[erlang-questions] Updates, lenses, and why cross-module inlining would be nice

Michael Truog mjtruog@REDACTED
Mon Nov 30 20:42:36 CET 2015

On 11/29/2015 05:58 PM, Richard A. O'Keefe wrote:
> On 27/11/2015, at 6:30 pm, Michael Truog <mjtruog@REDACTED> wrote:
>> Having it be opt-in does sound good, but it should complicate
>> hot-code loading, making a module update possibly fail due to the
>> import_static dependency on an external module.
> We already have precisely this problem with headers.
> Header dependencies are not tracked by the code loading
> support.  If modules A and B rely on header C to
> describe their interface, and C changes and B is updated
> to match, the fact that A doesn't match any more is not
> detected.
> At least with an import_static dependency *stated* and
> right there in the .beam file (as it should be) you can
> *tell* when you have a problem.
The header approach is preferable to make the dependency problems
a compile-time concern, rather than creating a runtime failure when
attempting a module update.  It is important to not crash running source
code due to errors.
>>   If module 'a' uses
>> import_static on module 'b', does the inlining (actual source code) of
>> module 'a' change during runtime if module 'b' changes?  When the
>> module 'b' update indirectly alters module 'a', does its module
>> version not change?  If you were allowed to do an update of a
>> module used for inlining, it could create a ripple-effect in the system,
>> making the process more brittle and prone to failure, due to the
>> lack of isolation.
> Headers are brittle and prone to failure in precisely this
> way right now, it's just that the system doesn't notice.
> Hmmm.  The lens module could perfectly well be a header.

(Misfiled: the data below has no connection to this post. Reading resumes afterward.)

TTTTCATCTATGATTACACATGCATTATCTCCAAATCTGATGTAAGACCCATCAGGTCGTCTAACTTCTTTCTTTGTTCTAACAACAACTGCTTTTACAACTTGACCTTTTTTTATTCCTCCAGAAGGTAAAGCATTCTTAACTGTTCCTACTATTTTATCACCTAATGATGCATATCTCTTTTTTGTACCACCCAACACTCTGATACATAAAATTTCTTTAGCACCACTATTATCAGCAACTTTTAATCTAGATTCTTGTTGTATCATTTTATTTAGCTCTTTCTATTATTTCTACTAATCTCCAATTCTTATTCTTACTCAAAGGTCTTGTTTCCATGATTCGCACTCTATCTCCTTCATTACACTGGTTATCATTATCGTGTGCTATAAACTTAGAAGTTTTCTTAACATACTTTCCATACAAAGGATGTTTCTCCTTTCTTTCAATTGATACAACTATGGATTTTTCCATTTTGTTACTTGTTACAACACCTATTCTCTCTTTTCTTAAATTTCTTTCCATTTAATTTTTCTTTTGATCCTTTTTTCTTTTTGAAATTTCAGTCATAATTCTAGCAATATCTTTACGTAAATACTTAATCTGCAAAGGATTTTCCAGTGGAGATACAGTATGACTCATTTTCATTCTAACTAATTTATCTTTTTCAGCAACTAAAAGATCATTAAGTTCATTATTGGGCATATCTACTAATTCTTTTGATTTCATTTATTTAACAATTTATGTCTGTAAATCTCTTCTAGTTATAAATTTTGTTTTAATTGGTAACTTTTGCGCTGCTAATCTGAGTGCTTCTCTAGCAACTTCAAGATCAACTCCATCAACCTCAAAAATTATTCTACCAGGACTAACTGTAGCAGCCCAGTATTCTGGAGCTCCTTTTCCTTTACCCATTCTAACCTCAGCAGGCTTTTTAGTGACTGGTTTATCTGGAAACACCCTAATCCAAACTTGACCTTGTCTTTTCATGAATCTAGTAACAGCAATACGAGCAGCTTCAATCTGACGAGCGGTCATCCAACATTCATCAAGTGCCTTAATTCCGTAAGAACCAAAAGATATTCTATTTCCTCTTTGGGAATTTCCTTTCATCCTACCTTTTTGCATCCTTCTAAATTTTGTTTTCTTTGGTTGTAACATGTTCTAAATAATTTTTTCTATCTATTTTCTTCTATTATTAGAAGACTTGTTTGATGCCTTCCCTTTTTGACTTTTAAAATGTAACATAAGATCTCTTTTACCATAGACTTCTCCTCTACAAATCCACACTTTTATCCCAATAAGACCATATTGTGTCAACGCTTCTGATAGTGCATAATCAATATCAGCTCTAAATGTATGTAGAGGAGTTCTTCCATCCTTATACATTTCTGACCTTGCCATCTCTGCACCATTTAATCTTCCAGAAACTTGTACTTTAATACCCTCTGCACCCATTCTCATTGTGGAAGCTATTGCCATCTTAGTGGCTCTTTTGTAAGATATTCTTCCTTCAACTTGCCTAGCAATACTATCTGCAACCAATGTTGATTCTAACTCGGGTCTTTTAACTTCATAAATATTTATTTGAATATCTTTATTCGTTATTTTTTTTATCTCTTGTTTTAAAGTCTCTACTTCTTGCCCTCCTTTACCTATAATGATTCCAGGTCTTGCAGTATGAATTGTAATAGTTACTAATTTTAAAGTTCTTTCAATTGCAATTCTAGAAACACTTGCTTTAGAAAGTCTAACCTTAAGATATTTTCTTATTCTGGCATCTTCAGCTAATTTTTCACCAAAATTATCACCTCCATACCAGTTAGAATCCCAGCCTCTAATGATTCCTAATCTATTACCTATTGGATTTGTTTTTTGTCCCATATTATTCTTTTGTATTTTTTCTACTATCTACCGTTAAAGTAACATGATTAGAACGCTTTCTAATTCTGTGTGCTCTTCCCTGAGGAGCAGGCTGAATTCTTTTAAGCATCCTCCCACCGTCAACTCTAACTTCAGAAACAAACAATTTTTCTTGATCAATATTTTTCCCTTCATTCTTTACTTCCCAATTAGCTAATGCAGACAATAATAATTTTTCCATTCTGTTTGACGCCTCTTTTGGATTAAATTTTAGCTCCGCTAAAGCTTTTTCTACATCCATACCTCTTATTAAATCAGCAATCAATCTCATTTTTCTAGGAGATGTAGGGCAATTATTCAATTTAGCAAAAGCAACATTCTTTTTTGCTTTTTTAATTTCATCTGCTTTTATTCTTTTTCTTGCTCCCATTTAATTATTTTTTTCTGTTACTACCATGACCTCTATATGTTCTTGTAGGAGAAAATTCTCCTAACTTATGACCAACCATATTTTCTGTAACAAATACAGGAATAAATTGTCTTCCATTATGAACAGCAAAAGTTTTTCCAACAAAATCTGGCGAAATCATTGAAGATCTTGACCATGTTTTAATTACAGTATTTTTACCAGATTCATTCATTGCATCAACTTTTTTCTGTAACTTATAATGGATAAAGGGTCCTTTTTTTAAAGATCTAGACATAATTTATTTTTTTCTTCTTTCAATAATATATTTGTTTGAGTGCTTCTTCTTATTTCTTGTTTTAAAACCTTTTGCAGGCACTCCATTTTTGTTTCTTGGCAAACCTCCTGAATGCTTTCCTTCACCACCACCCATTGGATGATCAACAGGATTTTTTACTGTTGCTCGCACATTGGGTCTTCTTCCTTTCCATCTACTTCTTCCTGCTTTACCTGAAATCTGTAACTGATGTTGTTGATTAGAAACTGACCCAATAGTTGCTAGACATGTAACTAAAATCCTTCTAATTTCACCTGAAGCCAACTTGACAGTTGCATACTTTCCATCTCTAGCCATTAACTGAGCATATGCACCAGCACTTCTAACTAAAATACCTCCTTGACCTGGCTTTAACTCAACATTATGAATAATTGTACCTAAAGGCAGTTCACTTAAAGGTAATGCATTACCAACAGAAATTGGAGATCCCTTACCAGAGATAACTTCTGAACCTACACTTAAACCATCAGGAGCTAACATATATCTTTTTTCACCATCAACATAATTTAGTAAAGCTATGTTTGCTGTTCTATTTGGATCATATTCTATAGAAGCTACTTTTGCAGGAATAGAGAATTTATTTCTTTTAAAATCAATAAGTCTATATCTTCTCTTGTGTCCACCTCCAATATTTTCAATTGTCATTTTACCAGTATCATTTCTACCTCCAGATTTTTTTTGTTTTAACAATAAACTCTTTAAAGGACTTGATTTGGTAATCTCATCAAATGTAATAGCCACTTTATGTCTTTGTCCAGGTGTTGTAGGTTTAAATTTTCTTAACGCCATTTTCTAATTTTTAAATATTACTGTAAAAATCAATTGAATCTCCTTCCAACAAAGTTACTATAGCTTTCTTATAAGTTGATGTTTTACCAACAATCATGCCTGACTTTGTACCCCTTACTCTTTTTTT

> Instead of
> get({G,_,_}, X) -> G(X).
> in a module, we'd have
> -define(GET(Lens, Datum), case Lens of {G,_,_} -> G(Datum) end).
> and so on.  Would this change the actual number or character of
> dependencies?  No.  What would be the effect of changing a
> lens.hrl file instead of a lens.erl file?  Just the same breakage
> except that the system wouldn't notice and would not be able to
> reject a load telling you something would have broken.
I was thinking about a slightly different approach, which I adapted your
module to at https://github.com/okeuday/lens/ .  The header file is at
https://github.com/okeuday/lens/blob/master/include/lens.hrl .
The main changes can be summarized as:
1) change all functions to have a "lens_" prefix
2) add a compile nowarn_unused_function directive with all the interface
    functions (comment: unfortunately the F/A syntax is not supported here
    right now, but it is supported in the inline compile directive)
3) move the example to an eunit test at

I put the module example and the header example in the same eunit test
to show that the main difference visually is using a "_" instead of a ":".
The inlining creates warnings due to terms not being used from the header
file, which is annoying, but shows that the inlining works (I don't believe
there is a way to turn off that warning, currently).  I was using rebar2 to

The point of this, is to show the same source code can be used, with
inlining, and that the potential for breakage can be handled with testing
all the functions.  A lens interface should not change a whole lot, so it
can be a dependable interface that is trusted.

> It would of course be possible to provide a parse transform
> for any specific module to accomplish the same effect as
> cross-module inlining, but this has *precisely* the same
> dependency effect as cross-module inlining or headers.